Lebanon is an old land, a well seasoned strip of earth separating the sharp-ridged Lebanon Mountains from the Mediterranean Sea. For thousands of years the region had been a crossroads of the Near East, vulnerable to the attacks of one alien race after another.
Houses, like people, are far more interesting when they have stories to tell. They link us to other times and peoples in a way no history book could.
My friend Larissa and husband Eduard bought an 18th-century house in the Lebanon Mountains. In historical perspective it was relatively modern, an intriguing survivor of a venerable past.
And a designer’s challenge. When the house was bought, only its walls where standing; its labyrinthine chambers where open to the sky. (When originally built, certain rooms were intentionally left unroofed as cool summer spaces.) The architecture was restored to its original design. We made no radical alterations and the results were a timeless oasis of simplicity, comfort, and practicality.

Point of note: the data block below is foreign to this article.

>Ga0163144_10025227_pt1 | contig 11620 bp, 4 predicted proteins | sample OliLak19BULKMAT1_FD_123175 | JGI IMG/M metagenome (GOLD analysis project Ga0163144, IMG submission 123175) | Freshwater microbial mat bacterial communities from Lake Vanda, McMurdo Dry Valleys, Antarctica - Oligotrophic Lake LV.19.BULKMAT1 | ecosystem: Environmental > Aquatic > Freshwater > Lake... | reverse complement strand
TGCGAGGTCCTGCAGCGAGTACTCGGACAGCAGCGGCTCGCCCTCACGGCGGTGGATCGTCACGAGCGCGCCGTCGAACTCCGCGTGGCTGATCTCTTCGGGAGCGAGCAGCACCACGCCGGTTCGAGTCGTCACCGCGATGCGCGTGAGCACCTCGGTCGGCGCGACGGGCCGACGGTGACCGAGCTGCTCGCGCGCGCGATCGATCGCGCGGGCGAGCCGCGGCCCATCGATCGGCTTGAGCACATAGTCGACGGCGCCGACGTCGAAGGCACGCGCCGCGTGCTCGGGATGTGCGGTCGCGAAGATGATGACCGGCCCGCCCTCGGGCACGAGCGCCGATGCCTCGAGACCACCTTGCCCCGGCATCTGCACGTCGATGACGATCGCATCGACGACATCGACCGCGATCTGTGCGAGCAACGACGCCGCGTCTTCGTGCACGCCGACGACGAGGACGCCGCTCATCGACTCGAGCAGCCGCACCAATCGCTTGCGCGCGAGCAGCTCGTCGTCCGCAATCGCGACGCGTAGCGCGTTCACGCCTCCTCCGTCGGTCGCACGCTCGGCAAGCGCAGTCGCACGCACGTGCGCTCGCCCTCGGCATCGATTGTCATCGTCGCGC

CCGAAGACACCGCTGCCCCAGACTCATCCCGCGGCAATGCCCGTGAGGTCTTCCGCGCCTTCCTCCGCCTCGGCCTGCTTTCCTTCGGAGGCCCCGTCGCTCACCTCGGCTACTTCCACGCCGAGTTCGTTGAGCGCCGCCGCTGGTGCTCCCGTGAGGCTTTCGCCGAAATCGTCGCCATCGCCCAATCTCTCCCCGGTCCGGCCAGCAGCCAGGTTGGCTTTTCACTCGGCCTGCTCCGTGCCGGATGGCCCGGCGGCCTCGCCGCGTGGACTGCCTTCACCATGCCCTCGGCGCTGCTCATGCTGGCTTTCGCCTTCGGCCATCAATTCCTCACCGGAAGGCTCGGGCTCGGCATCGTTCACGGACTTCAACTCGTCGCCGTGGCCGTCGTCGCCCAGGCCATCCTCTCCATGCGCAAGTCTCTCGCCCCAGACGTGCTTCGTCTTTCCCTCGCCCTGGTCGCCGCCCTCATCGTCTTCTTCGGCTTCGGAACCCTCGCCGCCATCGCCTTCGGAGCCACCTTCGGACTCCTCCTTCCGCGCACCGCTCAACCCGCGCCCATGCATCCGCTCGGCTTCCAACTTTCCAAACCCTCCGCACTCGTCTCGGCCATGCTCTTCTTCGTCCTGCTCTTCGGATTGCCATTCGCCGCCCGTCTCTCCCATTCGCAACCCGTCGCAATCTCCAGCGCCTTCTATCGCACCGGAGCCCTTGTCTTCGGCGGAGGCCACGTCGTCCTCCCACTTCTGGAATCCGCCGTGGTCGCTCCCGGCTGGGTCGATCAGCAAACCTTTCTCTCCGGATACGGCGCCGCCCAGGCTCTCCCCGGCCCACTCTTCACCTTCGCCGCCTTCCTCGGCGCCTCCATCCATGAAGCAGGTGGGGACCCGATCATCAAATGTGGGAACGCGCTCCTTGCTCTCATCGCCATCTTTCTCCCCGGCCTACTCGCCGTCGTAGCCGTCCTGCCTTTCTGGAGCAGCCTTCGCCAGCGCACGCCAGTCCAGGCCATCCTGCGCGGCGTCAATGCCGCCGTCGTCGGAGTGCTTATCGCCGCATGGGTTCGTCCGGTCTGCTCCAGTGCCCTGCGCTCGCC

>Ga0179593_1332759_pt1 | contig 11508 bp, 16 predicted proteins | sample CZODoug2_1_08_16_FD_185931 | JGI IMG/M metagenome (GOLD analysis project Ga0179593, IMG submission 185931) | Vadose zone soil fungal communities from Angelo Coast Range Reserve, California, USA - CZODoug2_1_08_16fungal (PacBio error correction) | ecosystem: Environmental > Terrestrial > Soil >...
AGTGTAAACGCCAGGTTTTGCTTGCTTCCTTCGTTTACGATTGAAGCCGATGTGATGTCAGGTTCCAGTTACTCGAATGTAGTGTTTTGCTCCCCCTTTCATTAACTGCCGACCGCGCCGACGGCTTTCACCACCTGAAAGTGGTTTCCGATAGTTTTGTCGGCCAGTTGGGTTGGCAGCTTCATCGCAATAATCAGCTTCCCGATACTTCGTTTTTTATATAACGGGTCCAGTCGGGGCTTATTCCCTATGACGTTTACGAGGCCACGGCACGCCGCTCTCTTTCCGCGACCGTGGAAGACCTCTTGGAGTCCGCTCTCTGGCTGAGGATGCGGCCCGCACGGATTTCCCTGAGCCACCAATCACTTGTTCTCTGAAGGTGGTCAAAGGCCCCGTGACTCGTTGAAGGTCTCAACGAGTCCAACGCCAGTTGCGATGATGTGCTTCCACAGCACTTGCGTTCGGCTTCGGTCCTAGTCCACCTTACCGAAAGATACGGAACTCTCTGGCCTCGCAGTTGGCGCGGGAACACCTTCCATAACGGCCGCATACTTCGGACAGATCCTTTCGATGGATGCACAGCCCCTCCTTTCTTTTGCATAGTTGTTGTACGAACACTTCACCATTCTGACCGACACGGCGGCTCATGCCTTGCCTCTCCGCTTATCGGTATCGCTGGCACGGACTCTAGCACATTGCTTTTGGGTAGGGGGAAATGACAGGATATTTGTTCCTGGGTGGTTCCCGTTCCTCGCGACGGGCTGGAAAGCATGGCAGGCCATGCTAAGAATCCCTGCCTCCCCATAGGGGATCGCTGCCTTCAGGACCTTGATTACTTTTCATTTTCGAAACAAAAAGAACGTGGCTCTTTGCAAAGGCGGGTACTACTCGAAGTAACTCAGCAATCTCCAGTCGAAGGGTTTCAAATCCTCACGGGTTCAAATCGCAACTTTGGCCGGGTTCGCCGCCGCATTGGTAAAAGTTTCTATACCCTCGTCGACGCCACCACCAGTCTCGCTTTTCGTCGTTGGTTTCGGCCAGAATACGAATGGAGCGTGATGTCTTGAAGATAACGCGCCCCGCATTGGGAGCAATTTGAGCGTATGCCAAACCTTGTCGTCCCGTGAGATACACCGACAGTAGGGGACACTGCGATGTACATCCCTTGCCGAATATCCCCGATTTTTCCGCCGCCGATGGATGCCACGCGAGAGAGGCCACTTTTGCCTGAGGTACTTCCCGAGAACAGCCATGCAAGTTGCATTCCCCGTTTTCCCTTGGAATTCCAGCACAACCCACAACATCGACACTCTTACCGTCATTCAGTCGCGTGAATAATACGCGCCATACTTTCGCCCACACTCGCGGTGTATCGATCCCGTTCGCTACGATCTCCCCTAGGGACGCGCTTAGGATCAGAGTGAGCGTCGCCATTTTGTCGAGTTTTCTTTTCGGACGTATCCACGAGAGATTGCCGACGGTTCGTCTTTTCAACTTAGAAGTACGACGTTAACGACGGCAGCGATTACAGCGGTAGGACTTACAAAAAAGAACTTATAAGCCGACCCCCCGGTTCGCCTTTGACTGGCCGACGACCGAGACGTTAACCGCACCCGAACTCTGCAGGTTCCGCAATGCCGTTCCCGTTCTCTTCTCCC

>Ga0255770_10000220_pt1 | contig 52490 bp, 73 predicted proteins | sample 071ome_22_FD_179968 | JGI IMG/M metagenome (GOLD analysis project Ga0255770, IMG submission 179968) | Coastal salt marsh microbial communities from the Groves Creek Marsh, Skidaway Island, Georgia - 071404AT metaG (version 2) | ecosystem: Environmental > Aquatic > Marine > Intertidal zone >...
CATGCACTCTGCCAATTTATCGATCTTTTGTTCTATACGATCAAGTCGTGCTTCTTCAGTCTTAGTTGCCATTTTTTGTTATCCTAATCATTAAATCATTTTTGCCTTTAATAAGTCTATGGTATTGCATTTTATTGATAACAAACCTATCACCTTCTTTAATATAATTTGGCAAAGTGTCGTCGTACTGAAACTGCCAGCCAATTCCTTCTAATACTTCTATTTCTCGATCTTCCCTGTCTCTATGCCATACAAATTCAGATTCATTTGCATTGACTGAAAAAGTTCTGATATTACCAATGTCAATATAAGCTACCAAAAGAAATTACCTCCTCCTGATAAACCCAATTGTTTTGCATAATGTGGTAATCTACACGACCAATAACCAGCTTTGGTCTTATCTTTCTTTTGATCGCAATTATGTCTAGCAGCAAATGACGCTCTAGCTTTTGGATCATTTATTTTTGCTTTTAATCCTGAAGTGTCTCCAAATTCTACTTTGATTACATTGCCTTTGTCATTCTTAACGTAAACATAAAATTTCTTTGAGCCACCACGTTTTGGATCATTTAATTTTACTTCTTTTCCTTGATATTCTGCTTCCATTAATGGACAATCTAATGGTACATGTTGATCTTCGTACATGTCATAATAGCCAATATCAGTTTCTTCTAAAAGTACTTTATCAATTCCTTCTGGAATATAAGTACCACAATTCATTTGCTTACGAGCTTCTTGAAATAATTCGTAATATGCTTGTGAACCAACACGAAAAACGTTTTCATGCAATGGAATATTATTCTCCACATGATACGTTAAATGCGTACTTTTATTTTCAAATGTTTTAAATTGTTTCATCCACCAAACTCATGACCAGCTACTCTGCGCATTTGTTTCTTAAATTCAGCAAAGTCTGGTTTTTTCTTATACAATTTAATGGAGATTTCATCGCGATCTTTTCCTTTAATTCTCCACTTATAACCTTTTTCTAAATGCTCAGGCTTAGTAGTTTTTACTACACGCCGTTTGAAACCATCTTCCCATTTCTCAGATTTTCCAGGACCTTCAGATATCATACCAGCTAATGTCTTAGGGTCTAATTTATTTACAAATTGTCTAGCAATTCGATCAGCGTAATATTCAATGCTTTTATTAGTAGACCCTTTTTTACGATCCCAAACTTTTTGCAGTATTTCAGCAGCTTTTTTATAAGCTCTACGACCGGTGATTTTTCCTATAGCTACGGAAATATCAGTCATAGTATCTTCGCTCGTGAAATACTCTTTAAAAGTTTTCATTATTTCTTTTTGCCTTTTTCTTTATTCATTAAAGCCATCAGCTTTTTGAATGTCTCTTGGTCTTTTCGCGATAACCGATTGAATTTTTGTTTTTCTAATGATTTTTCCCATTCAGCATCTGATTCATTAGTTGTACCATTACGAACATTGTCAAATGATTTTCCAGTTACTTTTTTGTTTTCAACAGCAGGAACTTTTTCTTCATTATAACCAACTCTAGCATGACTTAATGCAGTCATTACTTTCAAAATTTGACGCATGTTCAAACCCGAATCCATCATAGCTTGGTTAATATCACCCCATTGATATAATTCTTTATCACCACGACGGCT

All the windows had a view of the brush-covered highlands. Each room of the house opened onto a central courtyard-enclosed from the world, open to the sky, an oasis within the oasis.
According to a French journalist, Lebanon is a “land of passage, land of refuge”.
Unfortunately, it did not prove so for my friends…